Commuters said the shuttle – which costs RM5 (S$1.79) from JB and S$5 from Woodlands – was more efficient than taking the bus, which could take between 45 minutes to over two hours if there was a jam. Shuttle trains leaving from Singapore yesterday morning, however, were relatively empty. On the 6.30am train which The Straits Times took from Woodlands, there were less than 10 passengers onboard.

One of them, freelance photographer Bobby Teh, 68, said: “The train timings are not so good. They only run during the morning and evening peak hours.”

The departure times from Woodlands station are 6.30am, 8am, 9.30am, 5pm, 6.30pm, 8pm and 11pm. From JB Sentral, the trains leave at 5.30am, 7am, 8.30am, 4pm, 5.30pm, 7pm and 10pm.

Mr Teh said the price of $5 was also steep, as he could take a bus for just $2.

Retiree Lee Chee Hua, 64, however, said that taking the train was hassle-free because he could clear both the Singapore and Malaysia immigration counters at Woodlands itself. “There’s also no fear of a traffic jam,” he said.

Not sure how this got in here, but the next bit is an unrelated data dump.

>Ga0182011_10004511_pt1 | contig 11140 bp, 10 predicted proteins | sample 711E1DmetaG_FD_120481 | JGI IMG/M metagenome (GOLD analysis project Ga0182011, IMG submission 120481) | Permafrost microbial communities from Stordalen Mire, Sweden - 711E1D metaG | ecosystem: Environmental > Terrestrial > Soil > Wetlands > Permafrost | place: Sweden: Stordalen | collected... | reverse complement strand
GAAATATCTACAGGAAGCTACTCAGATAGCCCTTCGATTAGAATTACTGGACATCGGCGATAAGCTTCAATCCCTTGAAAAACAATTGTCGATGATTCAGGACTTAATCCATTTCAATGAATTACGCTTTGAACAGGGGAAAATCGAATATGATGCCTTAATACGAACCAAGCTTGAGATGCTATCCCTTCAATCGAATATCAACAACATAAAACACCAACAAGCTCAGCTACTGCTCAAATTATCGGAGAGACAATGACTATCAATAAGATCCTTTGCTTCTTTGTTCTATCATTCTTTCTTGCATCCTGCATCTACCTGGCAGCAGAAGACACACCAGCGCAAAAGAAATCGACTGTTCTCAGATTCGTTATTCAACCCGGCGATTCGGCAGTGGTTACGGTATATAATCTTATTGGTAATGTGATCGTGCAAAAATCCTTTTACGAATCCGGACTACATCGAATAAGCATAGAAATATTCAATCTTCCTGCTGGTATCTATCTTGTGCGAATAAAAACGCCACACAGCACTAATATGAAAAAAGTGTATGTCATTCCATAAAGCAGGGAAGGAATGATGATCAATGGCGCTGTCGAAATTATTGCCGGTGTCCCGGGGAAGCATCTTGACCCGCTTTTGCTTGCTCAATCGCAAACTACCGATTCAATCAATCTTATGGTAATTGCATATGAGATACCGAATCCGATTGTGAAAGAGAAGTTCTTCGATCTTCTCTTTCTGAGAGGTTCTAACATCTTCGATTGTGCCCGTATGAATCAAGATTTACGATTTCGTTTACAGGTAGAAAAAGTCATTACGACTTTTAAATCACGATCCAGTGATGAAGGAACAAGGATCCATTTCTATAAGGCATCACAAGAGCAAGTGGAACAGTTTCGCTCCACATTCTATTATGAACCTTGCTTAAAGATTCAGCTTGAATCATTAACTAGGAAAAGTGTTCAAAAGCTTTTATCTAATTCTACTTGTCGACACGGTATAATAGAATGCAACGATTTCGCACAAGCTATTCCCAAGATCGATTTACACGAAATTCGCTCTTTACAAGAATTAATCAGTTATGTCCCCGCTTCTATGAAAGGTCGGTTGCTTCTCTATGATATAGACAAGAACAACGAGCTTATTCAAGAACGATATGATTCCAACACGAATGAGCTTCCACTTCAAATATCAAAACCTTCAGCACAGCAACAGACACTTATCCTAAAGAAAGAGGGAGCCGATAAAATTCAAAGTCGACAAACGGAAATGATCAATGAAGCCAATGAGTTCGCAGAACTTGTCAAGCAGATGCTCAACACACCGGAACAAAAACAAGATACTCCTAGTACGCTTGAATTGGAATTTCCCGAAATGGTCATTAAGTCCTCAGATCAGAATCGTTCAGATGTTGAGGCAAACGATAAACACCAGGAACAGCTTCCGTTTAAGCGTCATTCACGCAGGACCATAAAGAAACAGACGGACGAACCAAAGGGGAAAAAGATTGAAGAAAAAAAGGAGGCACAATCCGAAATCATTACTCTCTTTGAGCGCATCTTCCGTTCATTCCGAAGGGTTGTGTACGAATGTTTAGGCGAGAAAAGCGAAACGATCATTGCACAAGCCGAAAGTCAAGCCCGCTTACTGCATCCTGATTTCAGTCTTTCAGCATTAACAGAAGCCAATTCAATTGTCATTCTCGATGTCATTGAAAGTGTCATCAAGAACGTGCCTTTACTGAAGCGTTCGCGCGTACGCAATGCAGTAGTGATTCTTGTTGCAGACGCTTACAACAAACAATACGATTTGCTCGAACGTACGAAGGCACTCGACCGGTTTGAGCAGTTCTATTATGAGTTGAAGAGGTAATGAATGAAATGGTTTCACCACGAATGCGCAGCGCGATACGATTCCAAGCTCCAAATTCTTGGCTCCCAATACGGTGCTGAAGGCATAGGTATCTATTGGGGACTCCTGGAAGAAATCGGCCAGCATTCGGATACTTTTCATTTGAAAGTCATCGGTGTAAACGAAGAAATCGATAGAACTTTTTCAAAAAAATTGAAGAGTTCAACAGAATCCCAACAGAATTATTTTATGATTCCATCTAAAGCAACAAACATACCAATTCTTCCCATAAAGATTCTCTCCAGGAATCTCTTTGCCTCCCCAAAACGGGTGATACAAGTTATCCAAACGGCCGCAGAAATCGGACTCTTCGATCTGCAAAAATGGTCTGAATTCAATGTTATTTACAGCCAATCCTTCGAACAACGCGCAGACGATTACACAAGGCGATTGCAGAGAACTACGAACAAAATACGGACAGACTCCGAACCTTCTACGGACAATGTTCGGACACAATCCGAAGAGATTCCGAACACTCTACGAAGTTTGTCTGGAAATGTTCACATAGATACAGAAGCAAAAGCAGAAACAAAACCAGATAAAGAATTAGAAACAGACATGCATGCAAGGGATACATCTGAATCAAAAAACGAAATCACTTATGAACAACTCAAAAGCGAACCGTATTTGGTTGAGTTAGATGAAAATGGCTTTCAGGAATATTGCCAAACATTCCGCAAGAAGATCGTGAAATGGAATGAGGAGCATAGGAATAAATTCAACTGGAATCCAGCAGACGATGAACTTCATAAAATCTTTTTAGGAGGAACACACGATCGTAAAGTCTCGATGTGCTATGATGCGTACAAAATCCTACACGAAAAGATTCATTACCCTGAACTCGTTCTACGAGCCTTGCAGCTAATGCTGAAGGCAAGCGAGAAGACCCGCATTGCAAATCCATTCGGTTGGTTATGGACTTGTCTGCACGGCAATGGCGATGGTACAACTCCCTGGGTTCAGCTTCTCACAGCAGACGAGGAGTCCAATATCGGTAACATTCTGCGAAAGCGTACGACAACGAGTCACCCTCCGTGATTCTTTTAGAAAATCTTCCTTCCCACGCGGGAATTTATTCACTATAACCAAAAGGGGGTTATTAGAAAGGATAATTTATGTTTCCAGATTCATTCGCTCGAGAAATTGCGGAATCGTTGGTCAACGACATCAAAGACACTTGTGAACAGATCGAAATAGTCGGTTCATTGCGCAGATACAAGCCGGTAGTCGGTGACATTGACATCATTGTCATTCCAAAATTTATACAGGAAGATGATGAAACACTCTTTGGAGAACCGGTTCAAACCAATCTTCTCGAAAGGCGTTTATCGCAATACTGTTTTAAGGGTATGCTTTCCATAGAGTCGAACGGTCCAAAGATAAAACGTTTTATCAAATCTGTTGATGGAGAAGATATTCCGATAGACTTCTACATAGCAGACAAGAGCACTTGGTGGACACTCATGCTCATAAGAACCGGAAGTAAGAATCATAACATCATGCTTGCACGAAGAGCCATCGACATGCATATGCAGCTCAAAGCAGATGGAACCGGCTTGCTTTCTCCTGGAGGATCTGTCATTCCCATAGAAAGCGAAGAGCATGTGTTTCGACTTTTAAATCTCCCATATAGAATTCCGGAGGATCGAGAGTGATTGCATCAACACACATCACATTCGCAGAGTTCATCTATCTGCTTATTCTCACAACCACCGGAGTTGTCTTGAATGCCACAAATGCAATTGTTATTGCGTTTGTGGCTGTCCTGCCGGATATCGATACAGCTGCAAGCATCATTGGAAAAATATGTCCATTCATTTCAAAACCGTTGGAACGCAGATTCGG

With the new shuttle service, trains to and from KL Sentral, Butterworth and Gemas – which previously terminated at Woodlands station – will now end at JB Sentral.

Commuters will have to use the Shuttle Tebrau to travel between JB and Singapore.

A 62-year-old Malaysian, who wanted to be known only as Mr Lee, said he took the train from KL at 11pm on Tuesday and was scheduled to arrive at JB Sentral at 6.45am on Wednesday. This would allow him to take the 7am train to Singapore.

But due to a delay, he only arrived at 7.10am, and he had to wait almost 1 1/2 hours to catch the 8.30am service. “KTM must look into the timings, and allow for more time to pick up the passengers on the overnight train,” he added.

The 2 Series Convertible seems less impressive value compared with the A3 Cabriolet, however, since the Audi’s flagship grade costs the same price as the entry level BMW.

Look closer, and the 135kW of power and 270Nm of torque made in the 220i Convertible helps it achieve a 0-100km/h acceleration time of 7.6 seconds – identical to the A3 Cabriolet 1.8 TFSI quattro flagship that produces 132kW/288Nm but is also heavier. The BMW also claims combined cycle fuel consumption of 6.4 litres per 100 kilometres, 0.2L/100km better than that Audi.

  • The 228i has the same consumption as the top A3 Cabriolet
  • Its tuned-up turbo engine produces 180kW/350Nm
  • The 228i is only $400 cheaper than an S3 Cabriolet
  • Audi makes 210kW, 380Nm and claims 5.5sec 0-100km/h.